Album Review: Conor Oberst “Ruminations” Is A Folksy Look Into Mental Distress

Conor Oberst Ruminations is folk wisdom at its best. This musical genre has always had a spiritual back-bone with its songs aimed at looking at the beauty of the mundane. Whether it be driving through fields of windmills or drinking a beer alone at a bar, folk music is all about analyzing the vast emotions that clash with the simplicity of life, to which Oberst is a master at doing. In Ruminations, Oberst encapsulates the mental distress of being human when you think there is something better or else you can be. 
Ruminations is one of the best titles a man has chosen in association with his record because ruminating is Oberst’s thematic approach to music. You may be asking what are ruminations or what is ruminating? Rumination is a psychology term for the constant thinking of a problem rather than a solution. It is when you incessantly think about the negativity of a matter in your mind, which leads to stress and depression. Throughout Oberst’s album, you hear the inner darkness that he is mentally mulling over and over again. You feel the gaping sadness developing within him as he mars himself with insecurities and doubts over his own competency. It eerie to hear someone so open and clear in their self-loathing, but that is what a rumination is: an untethered hate against yourself.

Conor Oberst has created a powerful record that left me both moved and daunted. While other musicians try to glamorize self- destruction through drugs, sex, and violence, Oberst shows the mental drain that goes with always seeing yourself as less than. Ruminations was one of the few records I have heard that both teaches and confronts you on how boring worrying can be, which may not seem like a common word associated with worry or with what an artist’s wish for things you will  discover through his music. Yet, the genius of Oberst is in his humanity, and his willingness to share that being human can be a humdrum experience when you are continuously feel like a failure. A failure in your relationships, a failure to your dreams, and a failure to the better “you” that never gets a chance to show itself. Lyrically, Ruminations feels so naked and tender that you will wonder whether you should be getting so personal with a song.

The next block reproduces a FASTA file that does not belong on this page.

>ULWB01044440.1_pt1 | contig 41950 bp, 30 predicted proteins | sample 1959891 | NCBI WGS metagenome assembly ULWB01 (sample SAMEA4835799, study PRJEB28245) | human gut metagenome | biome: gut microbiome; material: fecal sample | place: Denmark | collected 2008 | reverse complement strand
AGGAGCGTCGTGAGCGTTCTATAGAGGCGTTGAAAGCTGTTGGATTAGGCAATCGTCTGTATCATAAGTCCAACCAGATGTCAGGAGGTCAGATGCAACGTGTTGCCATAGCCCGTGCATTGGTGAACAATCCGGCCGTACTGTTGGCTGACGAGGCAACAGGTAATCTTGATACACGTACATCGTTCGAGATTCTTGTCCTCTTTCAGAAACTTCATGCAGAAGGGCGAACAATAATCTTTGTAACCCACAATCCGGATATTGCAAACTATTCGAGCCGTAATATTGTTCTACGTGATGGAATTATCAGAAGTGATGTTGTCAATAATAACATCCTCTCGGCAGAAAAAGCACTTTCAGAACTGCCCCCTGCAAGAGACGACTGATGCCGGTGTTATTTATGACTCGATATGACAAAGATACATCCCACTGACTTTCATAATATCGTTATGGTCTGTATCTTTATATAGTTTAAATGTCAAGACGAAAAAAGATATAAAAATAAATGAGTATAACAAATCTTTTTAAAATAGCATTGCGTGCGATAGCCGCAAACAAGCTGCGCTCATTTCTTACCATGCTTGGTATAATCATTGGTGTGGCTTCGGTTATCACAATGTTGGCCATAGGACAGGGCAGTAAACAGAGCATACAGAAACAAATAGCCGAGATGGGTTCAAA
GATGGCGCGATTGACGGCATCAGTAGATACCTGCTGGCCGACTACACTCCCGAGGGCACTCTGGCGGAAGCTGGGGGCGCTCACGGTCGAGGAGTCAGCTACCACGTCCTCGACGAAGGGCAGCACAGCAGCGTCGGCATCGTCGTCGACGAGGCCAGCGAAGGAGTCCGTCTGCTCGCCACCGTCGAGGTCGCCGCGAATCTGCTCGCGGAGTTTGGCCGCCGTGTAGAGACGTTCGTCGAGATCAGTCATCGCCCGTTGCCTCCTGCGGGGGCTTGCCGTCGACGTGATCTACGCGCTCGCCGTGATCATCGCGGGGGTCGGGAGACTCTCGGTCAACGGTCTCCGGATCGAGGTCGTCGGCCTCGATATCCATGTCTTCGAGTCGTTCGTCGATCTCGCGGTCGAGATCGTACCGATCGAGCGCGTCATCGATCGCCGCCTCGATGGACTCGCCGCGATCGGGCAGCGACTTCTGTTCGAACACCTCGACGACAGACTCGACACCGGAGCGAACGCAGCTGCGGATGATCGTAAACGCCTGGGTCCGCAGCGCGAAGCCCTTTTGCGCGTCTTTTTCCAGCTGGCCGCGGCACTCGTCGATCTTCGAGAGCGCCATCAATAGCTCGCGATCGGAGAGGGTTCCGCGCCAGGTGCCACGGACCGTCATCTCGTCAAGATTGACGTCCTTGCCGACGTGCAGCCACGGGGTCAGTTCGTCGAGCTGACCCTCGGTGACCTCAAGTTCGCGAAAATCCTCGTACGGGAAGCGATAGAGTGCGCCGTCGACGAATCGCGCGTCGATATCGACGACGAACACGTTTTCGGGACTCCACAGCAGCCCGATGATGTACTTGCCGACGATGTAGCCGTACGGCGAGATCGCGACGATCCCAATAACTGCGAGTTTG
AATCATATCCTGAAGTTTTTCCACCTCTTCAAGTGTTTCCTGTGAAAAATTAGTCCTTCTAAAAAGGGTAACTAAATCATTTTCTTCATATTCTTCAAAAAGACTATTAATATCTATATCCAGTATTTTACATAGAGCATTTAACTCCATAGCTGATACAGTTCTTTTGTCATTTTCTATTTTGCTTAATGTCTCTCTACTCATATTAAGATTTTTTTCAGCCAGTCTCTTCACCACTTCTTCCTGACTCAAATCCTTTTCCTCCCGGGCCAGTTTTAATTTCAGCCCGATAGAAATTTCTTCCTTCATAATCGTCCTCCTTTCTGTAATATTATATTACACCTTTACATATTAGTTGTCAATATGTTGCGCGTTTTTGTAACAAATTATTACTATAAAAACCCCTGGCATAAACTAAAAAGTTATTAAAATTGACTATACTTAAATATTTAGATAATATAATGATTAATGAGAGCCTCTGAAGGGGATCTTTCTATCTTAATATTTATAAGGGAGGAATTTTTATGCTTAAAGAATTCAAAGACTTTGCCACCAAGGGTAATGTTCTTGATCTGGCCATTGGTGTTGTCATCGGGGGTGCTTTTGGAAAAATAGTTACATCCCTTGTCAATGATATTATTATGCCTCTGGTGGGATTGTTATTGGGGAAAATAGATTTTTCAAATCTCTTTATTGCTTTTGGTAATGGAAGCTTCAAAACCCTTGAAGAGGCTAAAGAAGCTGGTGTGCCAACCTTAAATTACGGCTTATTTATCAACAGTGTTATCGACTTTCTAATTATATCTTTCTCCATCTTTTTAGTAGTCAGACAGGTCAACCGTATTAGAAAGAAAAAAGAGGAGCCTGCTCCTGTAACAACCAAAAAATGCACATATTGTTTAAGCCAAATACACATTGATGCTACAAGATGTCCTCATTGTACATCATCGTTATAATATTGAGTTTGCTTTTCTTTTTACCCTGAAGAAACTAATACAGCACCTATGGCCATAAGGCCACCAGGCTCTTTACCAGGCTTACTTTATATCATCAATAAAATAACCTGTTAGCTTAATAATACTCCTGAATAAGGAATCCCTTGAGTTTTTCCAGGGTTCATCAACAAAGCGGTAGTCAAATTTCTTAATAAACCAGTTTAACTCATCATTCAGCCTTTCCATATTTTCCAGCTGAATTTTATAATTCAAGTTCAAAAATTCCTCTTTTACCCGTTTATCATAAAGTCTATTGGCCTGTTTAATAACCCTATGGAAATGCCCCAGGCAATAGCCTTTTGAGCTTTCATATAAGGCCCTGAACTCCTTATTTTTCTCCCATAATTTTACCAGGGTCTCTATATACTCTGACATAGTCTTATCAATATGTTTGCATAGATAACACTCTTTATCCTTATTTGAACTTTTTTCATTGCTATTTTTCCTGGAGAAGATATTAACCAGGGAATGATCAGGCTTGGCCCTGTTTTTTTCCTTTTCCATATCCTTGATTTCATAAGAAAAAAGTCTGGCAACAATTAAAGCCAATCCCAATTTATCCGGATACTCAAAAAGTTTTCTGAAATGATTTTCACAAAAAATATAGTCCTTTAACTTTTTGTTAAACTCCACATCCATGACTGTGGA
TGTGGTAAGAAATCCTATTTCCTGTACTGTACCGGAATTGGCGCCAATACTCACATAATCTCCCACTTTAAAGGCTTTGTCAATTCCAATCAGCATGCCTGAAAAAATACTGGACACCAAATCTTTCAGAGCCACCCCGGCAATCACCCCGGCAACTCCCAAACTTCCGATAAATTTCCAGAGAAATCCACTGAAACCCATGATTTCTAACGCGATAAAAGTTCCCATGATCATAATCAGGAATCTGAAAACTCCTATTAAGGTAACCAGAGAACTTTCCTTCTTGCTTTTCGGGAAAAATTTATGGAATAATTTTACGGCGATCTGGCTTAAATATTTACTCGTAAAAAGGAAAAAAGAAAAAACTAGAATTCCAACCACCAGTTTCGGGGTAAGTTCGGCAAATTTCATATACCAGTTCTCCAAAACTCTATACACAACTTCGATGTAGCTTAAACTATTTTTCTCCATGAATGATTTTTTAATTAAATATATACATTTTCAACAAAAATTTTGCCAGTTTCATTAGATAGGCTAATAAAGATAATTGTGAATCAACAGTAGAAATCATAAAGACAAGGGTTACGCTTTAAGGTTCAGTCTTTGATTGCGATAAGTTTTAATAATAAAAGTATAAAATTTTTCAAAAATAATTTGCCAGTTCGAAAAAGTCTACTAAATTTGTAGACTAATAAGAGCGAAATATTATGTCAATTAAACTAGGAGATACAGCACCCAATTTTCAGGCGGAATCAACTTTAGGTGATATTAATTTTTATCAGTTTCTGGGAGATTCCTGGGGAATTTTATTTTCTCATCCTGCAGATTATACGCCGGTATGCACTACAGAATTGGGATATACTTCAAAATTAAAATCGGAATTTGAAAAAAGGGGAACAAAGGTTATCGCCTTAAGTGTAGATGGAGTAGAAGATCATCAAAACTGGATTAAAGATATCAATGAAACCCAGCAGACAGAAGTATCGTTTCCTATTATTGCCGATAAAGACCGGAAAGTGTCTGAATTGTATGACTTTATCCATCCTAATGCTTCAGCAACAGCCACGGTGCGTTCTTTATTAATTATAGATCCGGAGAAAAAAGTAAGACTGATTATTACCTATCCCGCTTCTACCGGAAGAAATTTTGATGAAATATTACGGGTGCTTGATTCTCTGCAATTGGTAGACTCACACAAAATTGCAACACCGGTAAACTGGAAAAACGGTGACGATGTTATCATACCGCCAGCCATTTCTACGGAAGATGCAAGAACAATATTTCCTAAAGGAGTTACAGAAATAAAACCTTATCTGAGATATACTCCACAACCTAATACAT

Tracks like “Barbary Coast” or “Counting Sheep” struck me so deeply, as Oberst sings on his growing desire to be “easy”. Easy in his approach to life and its issues. Easy towards his loved ones, whom he fears are starting to find him emotionally needy. Easy in how he is able to fall asleep for once without feeling a rush of anxious thoughts telling him he is insufficient. I was shocked by the crude deprecation ruminating through his songs/ mind. There were moments when I was teary-eyed had hearing the guitar driven melodies of melancholy he had mustered. In songs like,  “A Little Uncanny” and “You All Loved Him Once”, Oberst uses the harmonica to drive the heart-wrenching discussions on the changing tides of love people can have towards a person. Throughout each song, Oberst’s voice is straight-toned with a subtle quake of brokenness like, an earthly plate moving out of place. It is natural and sourly stunning because, for however admirable Oberst is for tapping into hurt, like with all folk music, you walk away quietly sullen that “hurt” even exists.

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Did I love this album? Yes. Yet, more importantly, I needed it, as you will too. We all need an outlet in our life, where we can pull down the walls, take off the mask, and say “This whole life thing can really suck”. You may laugh at my statement, but Ruminations is an ode to the exhaustion that builds in our minds when we beat ourselves up, internally, while giving a happy face, externally. I guarantee that there are songs that will make you cry with how earnest they are in showing you how much clutter carried in your mind. Moreover, in learning that ruminations are not the way to feel mentally relieved, Oberst has given you the opportunity to change. I was dumb-founded by how well Oberst has realized, through music, the downsides of mental distress.  For More Information On Conor Oberst or to Buy Rumination on October 14 Click Here.